Bottom line: This is not my cup of tea. In fact, it is not a cup of tea at all, but a cup of lukewarm acid rain.
Evets came out in the late 80s. Around March 1999 there was a suddenly high demand for the game. Well, here it is. Honestly, when I took my first look at this game I don't know what the fuss was about. But as I delved deeper I saw that it offers some unique ideas.
The first thing that you'll notice is that the main menu and character creation interface are terribly unintuitive. There is no in-game help; you have to read evets.man to be able to to anything at all.
It's a multi-character game; you control a party. This is a unqiue idea, except that it is poorly implemented; inventory management and combat are much more difficult that in other Roguelike games. Casting spells is a pain; you have to type in the complete name of the spell and it doesn't help that there are misspellings in the anme [e.g., Magic missle]. For that reason, and the fact that hitting "ffff" in combat is easy, I suggest you create four fighter characters as your first party.
Once you get past the interface deficiencies you will notice stores and unique locations inside the dungeon. These are what gave me hope that game would offer something positive. I've found a review board, a barter shop, and then... nothing. There weren't even items in the deungon to pick up. Just stairs and pits and monsters. You ran run away from the monsters, by the way. And I never had characters starve to death. Also, the dungeons don't appear to be random.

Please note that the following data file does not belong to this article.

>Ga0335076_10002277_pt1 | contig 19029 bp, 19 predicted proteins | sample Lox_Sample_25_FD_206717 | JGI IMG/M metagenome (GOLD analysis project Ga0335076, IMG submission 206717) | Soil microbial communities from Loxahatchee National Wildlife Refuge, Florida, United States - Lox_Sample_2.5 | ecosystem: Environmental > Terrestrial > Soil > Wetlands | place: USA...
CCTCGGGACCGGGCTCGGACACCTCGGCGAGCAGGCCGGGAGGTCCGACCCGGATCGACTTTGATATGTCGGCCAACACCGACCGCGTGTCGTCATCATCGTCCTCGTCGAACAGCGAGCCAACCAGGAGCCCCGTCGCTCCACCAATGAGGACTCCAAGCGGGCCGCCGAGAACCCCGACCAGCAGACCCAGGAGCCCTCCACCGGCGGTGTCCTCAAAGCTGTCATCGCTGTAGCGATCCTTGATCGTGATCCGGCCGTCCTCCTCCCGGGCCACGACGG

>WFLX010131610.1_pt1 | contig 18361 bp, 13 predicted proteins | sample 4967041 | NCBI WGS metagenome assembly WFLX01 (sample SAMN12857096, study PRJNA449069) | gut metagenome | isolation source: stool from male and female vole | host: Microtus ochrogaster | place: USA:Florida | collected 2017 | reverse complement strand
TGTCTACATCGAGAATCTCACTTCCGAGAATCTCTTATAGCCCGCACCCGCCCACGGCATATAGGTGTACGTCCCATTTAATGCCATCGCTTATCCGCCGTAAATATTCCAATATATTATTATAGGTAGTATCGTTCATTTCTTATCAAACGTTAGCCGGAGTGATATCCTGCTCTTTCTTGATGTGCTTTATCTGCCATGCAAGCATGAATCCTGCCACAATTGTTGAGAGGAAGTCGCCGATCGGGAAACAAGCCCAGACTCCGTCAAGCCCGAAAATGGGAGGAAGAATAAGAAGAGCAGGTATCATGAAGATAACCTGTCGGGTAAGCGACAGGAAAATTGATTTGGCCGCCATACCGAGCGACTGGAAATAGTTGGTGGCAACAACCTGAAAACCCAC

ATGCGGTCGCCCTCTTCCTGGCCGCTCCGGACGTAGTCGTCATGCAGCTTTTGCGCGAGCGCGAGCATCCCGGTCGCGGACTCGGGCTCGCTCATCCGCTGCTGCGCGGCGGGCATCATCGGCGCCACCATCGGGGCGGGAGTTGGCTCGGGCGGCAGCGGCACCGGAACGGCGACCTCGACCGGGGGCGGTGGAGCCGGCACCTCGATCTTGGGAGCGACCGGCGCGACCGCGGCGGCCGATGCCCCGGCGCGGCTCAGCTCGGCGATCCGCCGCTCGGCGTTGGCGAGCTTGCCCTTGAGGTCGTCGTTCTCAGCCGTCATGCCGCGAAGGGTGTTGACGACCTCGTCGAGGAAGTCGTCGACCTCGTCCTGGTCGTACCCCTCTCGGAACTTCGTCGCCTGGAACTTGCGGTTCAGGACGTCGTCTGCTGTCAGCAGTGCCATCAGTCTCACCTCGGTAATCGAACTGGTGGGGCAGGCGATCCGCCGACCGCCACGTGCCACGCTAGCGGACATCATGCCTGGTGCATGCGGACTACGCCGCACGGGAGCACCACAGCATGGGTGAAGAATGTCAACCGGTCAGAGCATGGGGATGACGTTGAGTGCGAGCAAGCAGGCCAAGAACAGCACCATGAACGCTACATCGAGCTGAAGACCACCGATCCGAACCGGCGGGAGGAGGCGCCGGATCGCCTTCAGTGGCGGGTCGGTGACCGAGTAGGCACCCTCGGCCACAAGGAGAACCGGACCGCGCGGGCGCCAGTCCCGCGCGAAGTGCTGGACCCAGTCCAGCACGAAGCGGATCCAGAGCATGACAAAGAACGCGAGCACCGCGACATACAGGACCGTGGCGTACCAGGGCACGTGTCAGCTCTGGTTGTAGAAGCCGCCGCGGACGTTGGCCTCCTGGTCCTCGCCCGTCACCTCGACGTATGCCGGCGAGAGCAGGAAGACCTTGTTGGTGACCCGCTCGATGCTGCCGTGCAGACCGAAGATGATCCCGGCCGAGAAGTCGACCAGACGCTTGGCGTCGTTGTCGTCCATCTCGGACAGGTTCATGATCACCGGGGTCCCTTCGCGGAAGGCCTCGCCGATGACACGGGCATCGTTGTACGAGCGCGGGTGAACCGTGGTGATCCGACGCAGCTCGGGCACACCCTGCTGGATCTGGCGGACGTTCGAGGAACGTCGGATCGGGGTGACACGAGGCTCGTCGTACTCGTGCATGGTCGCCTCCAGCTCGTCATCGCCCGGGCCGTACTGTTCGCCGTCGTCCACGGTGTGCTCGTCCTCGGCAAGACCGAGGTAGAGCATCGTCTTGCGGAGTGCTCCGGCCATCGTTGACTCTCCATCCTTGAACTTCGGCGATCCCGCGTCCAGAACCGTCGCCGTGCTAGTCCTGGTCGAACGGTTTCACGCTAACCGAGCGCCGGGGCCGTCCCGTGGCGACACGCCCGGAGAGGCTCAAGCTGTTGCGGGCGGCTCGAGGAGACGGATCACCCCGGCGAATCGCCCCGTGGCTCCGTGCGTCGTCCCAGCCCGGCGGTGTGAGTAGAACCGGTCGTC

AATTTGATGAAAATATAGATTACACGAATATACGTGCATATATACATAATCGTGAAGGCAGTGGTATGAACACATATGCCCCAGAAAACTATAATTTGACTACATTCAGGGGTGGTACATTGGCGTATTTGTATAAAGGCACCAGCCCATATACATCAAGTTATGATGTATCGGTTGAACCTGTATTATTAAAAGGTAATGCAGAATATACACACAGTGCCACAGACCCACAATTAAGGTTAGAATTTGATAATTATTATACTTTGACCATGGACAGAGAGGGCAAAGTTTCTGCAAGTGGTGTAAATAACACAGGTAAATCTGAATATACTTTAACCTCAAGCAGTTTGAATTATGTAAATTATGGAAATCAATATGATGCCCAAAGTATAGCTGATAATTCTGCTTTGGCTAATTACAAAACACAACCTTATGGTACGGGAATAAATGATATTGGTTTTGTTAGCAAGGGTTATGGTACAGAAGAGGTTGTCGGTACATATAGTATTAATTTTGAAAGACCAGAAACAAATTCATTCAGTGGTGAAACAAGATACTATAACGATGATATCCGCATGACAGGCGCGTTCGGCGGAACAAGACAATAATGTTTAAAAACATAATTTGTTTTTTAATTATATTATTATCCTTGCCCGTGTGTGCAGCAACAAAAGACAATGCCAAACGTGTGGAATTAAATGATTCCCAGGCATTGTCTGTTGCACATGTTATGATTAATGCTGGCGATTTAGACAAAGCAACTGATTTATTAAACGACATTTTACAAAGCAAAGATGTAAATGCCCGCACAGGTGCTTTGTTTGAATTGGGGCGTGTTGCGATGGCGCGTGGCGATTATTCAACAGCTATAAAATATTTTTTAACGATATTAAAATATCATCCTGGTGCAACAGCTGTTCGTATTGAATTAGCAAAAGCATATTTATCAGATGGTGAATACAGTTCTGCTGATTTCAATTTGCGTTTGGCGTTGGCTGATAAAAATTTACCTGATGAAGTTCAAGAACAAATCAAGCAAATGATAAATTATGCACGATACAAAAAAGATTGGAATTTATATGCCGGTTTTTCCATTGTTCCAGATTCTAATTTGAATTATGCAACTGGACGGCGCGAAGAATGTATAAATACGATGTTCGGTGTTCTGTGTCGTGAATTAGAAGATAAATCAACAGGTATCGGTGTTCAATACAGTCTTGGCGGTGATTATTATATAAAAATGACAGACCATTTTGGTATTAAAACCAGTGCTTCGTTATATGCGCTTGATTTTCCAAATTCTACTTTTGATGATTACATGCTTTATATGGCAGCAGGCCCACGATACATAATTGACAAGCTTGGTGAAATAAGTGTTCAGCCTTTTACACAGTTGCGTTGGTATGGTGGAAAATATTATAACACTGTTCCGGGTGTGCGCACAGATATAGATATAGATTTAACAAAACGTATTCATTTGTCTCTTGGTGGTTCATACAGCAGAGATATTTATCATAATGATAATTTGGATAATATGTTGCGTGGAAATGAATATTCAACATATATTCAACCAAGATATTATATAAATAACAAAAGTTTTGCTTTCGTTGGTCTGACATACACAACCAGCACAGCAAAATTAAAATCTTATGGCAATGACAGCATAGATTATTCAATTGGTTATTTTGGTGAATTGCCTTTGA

The bad interface cripples the game. Most players will probably give up before seeing much of the game at all. If I didn't have to review it, I would have deleted it before you can say, "Heroes of Might and Magic 3 is calling." Even so, I only took the game for quick test drive, maybe an hour or so of playing.
It seems like the game was still in the early stages of development when it was abandoned in 1988. Since it hasn't been touched in over a decade I decided it would fit better in this Review section than in the Preview section. Personally, I find it overall to be unattractive and not fun to play.
In other words, I still don't know what the fuss was about!
I spent 20 minutes trying to figure out how to make a new character. I figured it out and wanted to pass the info on to you, so you won't have to do the same. Goto (I)nspect then type in the name of the character you want to create. It will prompt you to creat a new character. Also, when you are in a shop Esc gets you out.
Also check out my Previews of games to come...